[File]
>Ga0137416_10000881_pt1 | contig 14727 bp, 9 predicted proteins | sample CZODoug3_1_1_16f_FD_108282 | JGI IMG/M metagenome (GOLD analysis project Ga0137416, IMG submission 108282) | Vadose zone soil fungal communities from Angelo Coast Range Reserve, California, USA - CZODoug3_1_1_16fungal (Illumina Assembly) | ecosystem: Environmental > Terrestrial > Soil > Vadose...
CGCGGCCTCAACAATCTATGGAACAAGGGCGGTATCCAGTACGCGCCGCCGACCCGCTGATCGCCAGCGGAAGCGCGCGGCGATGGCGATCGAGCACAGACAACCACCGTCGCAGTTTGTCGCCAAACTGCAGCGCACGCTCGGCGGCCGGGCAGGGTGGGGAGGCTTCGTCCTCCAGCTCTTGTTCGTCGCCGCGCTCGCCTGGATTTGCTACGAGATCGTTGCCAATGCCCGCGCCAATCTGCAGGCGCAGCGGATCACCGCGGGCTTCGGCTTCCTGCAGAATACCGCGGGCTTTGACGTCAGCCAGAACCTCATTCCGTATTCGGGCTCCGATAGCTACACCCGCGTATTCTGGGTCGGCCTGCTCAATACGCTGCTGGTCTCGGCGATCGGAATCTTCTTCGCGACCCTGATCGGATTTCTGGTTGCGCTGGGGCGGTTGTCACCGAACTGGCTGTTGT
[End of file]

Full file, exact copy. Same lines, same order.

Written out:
>Ga0137416_10000881_pt1 | contig 14727 bp, 9 predicted proteins | sample CZODoug3_1_1_16f_FD_108282 | JGI IMG/M metagenome (GOLD analysis project Ga0137416, IMG submission 108282) | Vadose zone soil fungal communities from Angelo Coast Range Reserve, California, USA - CZODoug3_1_1_16fungal (Illumina Assembly) | ecosystem: Environmental > Terrestrial > Soil > Vadose...
CGCGGCCTCAACAATCTATGGAACAAGGGCGGTATCCAGTACGCGCCGCCGACCCGCTGATCGCCAGCGGAAGCGCGCGGCGATGGCGATCGAGCACAGACAACCACCGTCGCAGTTTGTCGCCAAACTGCAGCGCACGCTCGGCGGCCGGGCAGGGTGGGGAGGCTTCGTCCTCCAGCTCTTGTTCGTCGCCGCGCTCGCCTGGATTTGCTACGAGATCGTTGCCAATGCCCGCGCCAATCTGCAGGCGCAGCGGATCACCGCGGGCTTCGGCTTCCTGCAGAATACCGCGGGCTTTGACGTCAGCCAGAACCTCATTCCGTATTCGGGCTCCGATAGCTACACCCGCGTATTCTGGGTCGGCCTGCTCAATACGCTGCTGGTCTCGGCGATCGGAATCTTCTTCGCGACCCTGATCGGATTTCTGGTTGCGCTGGGGCGGTTGTCACCGAACTGGCTGTTGT